Notice the glob pattern with the prefixed "*/". Probably most of these are in a lib directory but they may also be in their own subdirectory so that's what works. Then:

dnf install gnutls-3.4.14-1

After each one, check ldd ... grep "not found" again because some of them may get covered together.

7) Install the OMXPlayer executables

Make sure all the "not founds" are resolved at this point. The from the omxplayer .deb's unpacked data.tar.xz, install the omxplayer binary and wrapper,

cp -a usr/bin/* /usr/bin

and for the man page, etc.

cp -a usr/share/* /usr/share

8) Consider permissions on /dev/vchiq

Finally, if you want to use omxplayer as a non-root user, you'll need to grant read/write permissions to /dev/vchiq. You can do that various ways; the easiest is (as root or via sudo if possible), chmod a+x /dev/vchiq. This won't persist across reboots but you can put it in /etc/rc.local on Fedora 23 ARM (if it exists; Fedora has moved away from this practice but it's there on mine -- if it isn't leave a comment). Otherwise you'll get:

failed to open vchiq instance

There are more nuanced ways to do this, such as creating a group, setting permissions just for that group, adding the user to that group, and setting up a udev rule instead of using rc.local, but I've never bothered.


Since I actually had the previous version (0.3.6) installed, I went through this with the 0.3.7 package to confirm it works, using a couple of .mkv test files from here. The 55 Mbps clip with audio recommended at the bottom as a equivalent to Blu-ray played fullscreen no problems with sound (which I am positive the sounds are not made by jellyfish...), albeit right now that card is in a Pi 3, it shouldn't matter much. Beware omxplayer won't play all .mkv files, just H.264 ones, so if you use those as a test tick that box at the top so you don't waste time downloading the wrong thing.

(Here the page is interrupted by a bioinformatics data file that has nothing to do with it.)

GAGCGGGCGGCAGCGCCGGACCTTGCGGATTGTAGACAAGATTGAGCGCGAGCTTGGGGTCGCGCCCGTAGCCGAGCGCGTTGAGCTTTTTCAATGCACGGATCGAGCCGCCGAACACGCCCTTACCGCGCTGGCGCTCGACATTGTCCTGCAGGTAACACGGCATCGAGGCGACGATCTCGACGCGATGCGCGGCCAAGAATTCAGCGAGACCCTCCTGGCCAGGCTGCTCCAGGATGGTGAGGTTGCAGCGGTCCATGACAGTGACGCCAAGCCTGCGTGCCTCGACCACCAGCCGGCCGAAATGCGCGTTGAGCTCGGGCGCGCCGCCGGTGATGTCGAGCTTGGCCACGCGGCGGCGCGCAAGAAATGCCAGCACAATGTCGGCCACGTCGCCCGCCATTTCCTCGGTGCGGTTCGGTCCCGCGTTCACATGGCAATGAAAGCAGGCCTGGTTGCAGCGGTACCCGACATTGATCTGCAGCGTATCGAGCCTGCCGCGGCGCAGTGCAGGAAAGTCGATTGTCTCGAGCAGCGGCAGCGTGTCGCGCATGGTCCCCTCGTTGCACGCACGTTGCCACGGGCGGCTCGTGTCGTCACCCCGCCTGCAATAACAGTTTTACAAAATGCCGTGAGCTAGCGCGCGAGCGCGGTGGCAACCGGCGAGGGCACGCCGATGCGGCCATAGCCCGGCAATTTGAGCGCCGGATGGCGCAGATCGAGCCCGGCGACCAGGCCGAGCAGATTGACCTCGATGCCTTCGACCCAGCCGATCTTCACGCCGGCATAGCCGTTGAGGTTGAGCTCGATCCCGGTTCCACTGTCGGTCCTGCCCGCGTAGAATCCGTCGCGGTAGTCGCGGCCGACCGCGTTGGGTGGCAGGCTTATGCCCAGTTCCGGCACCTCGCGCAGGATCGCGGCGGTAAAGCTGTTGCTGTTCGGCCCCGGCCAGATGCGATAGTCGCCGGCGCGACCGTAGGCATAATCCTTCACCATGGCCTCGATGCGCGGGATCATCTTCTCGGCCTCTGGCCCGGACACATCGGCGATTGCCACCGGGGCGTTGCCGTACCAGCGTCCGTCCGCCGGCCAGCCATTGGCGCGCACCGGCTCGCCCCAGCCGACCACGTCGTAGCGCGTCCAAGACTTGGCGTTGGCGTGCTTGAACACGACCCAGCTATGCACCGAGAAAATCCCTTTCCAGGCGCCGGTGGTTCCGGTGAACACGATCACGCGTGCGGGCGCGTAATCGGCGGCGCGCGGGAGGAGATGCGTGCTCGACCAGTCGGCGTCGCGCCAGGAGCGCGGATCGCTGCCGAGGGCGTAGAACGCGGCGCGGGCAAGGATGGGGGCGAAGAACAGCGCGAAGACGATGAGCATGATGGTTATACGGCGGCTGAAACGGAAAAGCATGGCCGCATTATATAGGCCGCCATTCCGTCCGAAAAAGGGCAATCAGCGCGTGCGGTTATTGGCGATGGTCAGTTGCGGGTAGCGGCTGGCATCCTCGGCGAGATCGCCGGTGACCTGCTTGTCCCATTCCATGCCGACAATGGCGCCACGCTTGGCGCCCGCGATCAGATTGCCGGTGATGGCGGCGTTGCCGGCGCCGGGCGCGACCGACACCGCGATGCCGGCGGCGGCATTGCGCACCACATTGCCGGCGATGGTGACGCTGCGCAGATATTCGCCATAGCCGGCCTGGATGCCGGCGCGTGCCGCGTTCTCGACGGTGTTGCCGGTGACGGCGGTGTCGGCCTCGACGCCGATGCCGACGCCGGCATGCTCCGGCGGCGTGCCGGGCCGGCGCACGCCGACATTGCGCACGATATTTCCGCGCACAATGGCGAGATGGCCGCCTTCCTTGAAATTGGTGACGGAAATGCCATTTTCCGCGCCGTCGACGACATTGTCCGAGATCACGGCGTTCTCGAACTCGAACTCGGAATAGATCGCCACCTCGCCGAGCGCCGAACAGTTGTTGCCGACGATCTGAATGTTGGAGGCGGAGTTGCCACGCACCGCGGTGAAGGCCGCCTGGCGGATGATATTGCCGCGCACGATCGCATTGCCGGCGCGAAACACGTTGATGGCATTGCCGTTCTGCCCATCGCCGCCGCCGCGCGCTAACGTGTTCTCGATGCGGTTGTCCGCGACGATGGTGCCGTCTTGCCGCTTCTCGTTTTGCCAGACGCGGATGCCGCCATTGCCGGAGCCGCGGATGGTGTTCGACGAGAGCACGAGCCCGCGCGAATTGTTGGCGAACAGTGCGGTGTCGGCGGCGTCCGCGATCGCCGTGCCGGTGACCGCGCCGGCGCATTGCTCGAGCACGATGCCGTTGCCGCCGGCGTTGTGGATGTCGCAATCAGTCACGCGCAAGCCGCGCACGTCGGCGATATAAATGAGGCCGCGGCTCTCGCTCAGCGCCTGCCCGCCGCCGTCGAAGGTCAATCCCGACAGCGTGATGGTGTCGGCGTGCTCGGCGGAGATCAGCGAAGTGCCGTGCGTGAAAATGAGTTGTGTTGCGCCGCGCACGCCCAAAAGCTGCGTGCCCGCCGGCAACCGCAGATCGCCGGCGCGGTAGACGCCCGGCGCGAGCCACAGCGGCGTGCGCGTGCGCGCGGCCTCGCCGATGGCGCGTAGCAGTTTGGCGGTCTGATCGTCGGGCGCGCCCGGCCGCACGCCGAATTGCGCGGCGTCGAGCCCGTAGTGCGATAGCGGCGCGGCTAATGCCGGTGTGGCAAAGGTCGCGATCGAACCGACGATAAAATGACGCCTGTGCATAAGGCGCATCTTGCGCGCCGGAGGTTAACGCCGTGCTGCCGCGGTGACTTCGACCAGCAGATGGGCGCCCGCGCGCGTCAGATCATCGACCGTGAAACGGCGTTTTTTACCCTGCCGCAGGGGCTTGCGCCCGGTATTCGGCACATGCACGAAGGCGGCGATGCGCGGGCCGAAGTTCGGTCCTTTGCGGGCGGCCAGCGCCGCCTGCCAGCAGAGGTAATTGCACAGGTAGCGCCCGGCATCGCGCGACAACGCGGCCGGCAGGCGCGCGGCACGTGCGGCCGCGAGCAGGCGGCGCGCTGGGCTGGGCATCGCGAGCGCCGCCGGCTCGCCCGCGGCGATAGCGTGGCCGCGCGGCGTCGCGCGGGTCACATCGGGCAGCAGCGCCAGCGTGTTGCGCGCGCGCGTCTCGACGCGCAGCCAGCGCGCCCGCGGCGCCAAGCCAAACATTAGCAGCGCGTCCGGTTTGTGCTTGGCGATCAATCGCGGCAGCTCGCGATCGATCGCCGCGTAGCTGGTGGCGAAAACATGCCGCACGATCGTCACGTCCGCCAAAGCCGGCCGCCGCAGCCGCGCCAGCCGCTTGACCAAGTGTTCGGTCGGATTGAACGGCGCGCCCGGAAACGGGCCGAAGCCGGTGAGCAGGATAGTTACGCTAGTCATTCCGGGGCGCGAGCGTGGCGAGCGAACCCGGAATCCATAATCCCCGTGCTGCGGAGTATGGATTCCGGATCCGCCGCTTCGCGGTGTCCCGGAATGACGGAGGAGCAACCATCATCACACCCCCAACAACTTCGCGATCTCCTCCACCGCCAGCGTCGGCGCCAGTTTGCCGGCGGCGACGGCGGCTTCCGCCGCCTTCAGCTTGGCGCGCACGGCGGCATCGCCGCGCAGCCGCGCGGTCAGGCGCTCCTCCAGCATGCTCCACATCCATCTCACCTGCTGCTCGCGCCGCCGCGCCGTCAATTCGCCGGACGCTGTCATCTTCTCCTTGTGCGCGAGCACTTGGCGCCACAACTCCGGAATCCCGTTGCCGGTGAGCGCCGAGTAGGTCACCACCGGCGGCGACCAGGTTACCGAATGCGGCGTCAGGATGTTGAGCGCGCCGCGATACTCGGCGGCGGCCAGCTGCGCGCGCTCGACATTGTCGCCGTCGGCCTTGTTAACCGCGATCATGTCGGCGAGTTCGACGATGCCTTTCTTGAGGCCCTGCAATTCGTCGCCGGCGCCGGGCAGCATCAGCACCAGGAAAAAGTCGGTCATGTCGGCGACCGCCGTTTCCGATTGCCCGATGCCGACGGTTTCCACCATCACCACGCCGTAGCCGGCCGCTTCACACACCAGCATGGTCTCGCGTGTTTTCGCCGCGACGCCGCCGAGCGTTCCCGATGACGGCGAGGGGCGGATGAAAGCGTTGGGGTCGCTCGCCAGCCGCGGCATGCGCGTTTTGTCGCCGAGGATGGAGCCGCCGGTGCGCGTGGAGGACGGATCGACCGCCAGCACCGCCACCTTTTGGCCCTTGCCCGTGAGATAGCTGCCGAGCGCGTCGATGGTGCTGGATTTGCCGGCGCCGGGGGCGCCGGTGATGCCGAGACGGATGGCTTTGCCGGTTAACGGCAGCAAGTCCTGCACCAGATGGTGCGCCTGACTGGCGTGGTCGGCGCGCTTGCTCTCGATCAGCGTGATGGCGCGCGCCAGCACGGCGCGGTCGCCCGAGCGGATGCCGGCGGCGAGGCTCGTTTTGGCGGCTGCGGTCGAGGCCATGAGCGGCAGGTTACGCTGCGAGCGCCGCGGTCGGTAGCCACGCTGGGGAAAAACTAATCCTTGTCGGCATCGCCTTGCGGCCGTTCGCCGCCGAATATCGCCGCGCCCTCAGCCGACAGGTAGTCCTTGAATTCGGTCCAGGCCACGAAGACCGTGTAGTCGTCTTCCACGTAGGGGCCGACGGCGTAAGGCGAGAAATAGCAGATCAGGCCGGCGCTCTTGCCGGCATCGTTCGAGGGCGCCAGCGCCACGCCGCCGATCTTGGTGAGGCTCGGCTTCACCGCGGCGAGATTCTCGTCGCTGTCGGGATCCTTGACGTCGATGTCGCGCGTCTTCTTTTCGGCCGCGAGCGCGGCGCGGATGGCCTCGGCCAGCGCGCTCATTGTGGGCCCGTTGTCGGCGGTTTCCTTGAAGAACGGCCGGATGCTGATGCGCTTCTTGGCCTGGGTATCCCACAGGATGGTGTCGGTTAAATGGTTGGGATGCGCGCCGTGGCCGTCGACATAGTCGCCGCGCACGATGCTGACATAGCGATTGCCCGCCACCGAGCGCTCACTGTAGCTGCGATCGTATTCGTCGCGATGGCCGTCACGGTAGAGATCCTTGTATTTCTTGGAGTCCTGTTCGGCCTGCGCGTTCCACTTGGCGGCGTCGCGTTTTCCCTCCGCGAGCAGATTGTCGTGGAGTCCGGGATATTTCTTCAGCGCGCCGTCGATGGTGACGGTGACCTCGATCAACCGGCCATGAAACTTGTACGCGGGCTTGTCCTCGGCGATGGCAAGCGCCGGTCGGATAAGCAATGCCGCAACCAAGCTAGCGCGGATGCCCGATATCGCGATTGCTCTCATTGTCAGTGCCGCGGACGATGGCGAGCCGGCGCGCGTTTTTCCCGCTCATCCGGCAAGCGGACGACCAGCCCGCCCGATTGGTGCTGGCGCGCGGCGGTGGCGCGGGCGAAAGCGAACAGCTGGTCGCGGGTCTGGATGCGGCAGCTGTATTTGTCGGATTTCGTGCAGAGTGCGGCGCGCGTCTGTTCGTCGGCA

If you have HD .mkv files that aren't H.264 too bad -- the Pi's hardware won't help with them and it will suck ("Your system is too SLOW to play this!"). There may be tools around to convert them. I believe YouTube is H.264 based (I've used yt-dl with the Pi).

Good luck. If this looks bewildering, just work through it slowly a step at a time, it is all there, pay attention and read carefully. If you have a problem leave a comment.

  • 1
    Nicely done. Gadzooks.
    – goobering
    Commented Aug 26, 2016 at 12:50
  • an amazing Response thak you , i ll let you know how it goes once i get time to work on it further, i was reading the part about downloading /opt/vc and i think u don t have to download all the 3.5 GB using link
    – Ezwig
    Commented Aug 27, 2016 at 12:02
  • @goldilocks i ve actually hit a wall on this matter , here is a link explaining where am stuck at link
    – Ezwig
    Commented Aug 29, 2016 at 12:28
  • Okay, I've updated this with the bit I missed out before -- sorry. There's a now a bunch of things beginning with "Once that's done, install all the libs that came with omxplayer" that involve creating a file in /etc/ld.so.conf.d and installing a couple more .debs (sorry again, lol -- these are much simpler though). I spent hours on this the first time uncertain it was going to work out but it does, so if you have any more problems lemme know.
    – goldilocks
    Commented Aug 29, 2016 at 13:16
  • 1
    WORKS like a charm ,thank you for helping me learn about depackaging and linking!
    – Ezwig
    Commented Aug 29, 2016 at 14:19